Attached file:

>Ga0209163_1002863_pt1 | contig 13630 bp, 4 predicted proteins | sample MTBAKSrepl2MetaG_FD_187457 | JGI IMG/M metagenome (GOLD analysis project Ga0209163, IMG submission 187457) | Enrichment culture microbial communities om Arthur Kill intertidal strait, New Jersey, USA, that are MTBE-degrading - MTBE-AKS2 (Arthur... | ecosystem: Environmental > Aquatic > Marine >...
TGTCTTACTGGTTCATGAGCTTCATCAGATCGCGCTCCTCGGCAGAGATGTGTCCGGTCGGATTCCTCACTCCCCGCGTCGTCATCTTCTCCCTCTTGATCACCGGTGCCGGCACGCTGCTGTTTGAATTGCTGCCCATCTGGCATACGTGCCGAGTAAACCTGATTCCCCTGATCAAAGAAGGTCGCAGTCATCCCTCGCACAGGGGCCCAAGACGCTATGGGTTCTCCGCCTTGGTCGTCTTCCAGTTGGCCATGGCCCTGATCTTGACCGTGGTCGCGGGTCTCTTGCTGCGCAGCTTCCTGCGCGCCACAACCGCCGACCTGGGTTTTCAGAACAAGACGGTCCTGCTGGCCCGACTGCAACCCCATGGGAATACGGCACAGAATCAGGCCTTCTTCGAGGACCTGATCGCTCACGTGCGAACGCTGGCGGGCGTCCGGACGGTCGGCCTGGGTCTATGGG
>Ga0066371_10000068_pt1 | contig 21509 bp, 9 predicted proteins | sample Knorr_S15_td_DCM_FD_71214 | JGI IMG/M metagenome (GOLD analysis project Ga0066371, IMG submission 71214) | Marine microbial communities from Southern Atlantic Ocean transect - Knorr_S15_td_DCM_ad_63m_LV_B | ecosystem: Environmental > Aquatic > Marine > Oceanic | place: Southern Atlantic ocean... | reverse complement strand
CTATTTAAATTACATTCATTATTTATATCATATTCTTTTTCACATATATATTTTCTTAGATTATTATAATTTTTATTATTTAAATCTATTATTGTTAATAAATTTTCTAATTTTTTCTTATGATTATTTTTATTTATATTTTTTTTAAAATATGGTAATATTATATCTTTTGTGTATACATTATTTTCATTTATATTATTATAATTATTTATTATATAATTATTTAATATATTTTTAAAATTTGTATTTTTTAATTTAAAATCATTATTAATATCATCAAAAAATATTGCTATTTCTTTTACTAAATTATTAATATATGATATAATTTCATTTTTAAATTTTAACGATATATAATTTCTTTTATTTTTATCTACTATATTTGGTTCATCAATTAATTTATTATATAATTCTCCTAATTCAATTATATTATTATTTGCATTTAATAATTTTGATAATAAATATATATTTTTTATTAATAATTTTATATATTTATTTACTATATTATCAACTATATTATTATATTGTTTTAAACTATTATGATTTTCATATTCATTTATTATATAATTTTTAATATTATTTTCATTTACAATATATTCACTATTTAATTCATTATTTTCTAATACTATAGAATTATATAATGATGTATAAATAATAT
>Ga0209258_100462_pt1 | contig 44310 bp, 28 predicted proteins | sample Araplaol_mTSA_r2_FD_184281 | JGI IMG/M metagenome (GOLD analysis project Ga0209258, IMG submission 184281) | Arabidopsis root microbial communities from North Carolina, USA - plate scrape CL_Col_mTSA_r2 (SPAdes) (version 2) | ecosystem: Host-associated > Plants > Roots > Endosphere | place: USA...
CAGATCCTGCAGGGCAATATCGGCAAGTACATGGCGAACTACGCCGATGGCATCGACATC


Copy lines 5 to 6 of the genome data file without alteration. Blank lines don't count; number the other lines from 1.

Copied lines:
>Ga0209258_100462_pt1 | contig 44310 bp, 28 predicted proteins | sample Araplaol_mTSA_r2_FD_184281 | JGI IMG/M metagenome (GOLD analysis project Ga0209258, IMG submission 184281) | Arabidopsis root microbial communities from North Carolina, USA - plate scrape CL_Col_mTSA_r2 (SPAdes) (version 2) | ecosystem: Host-associated > Plants > Roots > Endosphere | place: USA...
CAGATCCTGCAGGGCAATATCGGCAAGTACATGGCGAACTACGCCGATGGCATCGACATC